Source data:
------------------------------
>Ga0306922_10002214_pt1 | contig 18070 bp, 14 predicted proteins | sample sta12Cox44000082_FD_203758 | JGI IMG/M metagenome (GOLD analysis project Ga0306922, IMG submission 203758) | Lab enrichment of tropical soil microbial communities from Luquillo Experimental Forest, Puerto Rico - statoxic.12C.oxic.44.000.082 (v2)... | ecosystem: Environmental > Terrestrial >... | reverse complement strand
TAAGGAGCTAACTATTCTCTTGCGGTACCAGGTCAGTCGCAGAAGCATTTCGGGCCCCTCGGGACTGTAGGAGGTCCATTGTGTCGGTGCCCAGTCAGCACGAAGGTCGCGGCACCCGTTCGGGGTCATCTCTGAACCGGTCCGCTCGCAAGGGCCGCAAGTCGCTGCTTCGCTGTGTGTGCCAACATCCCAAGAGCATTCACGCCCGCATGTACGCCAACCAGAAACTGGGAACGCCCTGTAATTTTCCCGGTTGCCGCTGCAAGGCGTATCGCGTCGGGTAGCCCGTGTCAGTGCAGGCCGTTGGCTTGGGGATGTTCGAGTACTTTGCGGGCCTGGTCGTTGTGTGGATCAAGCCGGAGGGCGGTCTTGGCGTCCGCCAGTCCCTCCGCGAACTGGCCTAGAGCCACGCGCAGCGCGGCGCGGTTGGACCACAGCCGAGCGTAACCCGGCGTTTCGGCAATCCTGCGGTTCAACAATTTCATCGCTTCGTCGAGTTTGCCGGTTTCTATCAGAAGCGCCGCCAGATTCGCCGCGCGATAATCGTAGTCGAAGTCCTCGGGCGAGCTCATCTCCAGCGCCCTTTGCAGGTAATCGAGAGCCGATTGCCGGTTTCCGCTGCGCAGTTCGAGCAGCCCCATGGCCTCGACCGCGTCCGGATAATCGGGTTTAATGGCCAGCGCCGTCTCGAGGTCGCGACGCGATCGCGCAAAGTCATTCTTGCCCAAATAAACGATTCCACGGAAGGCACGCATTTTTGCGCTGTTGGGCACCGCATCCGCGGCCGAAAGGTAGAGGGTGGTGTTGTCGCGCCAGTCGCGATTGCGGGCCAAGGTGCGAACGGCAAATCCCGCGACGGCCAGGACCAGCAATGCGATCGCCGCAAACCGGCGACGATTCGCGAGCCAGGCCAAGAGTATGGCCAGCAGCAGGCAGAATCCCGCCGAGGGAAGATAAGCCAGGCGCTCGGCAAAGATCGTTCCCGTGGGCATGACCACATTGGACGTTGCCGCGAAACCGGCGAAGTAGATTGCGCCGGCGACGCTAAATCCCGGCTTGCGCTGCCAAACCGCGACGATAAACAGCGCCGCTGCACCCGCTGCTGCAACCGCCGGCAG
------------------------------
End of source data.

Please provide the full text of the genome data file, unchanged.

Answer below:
>Ga0306922_10002214_pt1 | contig 18070 bp, 14 predicted proteins | sample sta12Cox44000082_FD_203758 | JGI IMG/M metagenome (GOLD analysis project Ga0306922, IMG submission 203758) | Lab enrichment of tropical soil microbial communities from Luquillo Experimental Forest, Puerto Rico - statoxic.12C.oxic.44.000.082 (v2)... | ecosystem: Environmental > Terrestrial >... | reverse complement strand
TAAGGAGCTAACTATTCTCTTGCGGTACCAGGTCAGTCGCAGAAGCATTTCGGGCCCCTCGGGACTGTAGGAGGTCCATTGTGTCGGTGCCCAGTCAGCACGAAGGTCGCGGCACCCGTTCGGGGTCATCTCTGAACCGGTCCGCTCGCAAGGGCCGCAAGTCGCTGCTTCGCTGTGTGTGCCAACATCCCAAGAGCATTCACGCCCGCATGTACGCCAACCAGAAACTGGGAACGCCCTGTAATTTTCCCGGTTGCCGCTGCAAGGCGTATCGCGTCGGGTAGCCCGTGTCAGTGCAGGCCGTTGGCTTGGGGATGTTCGAGTACTTTGCGGGCCTGGTCGTTGTGTGGATCAAGCCGGAGGGCGGTCTTGGCGTCCGCCAGTCCCTCCGCGAACTGGCCTAGAGCCACGCGCAGCGCGGCGCGGTTGGACCACAGCCGAGCGTAACCCGGCGTTTCGGCAATCCTGCGGTTCAACAATTTCATCGCTTCGTCGAGTTTGCCGGTTTCTATCAGAAGCGCCGCCAGATTCGCCGCGCGATAATCGTAGTCGAAGTCCTCGGGCGAGCTCATCTCCAGCGCCCTTTGCAGGTAATCGAGAGCCGATTGCCGGTTTCCGCTGCGCAGTTCGAGCAGCCCCATGGCCTCGACCGCGTCCGGATAATCGGGTTTAATGGCCAGCGCCGTCTCGAGGTCGCGACGCGATCGCGCAAAGTCATTCTTGCCCAAATAAACGATTCCACGGAAGGCACGCATTTTTGCGCTGTTGGGCACCGCATCCGCGGCCGAAAGGTAGAGGGTGGTGTTGTCGCGCCAGTCGCGATTGCGGGCCAAGGTGCGAACGGCAAATCCCGCGACGGCCAGGACCAGCAATGCGATCGCCGCAAACCGGCGACGATTCGCGAGCCAGGCCAAGAGTATGGCCAGCAGCAGGCAGAATCCCGCCGAGGGAAGATAAGCCAGGCGCTCGGCAAAGATCGTTCCCGTGGGCATGACCACATTGGACGTTGCCGCGAAACCGGCGAAGTAGATTGCGCCGGCGACGCTAAATCCCGGCTTGCGCTGCCAAACCGCGACGATAAACAGCGCCGCTGCACCCGCTGCTGCAACCGCCGGCAG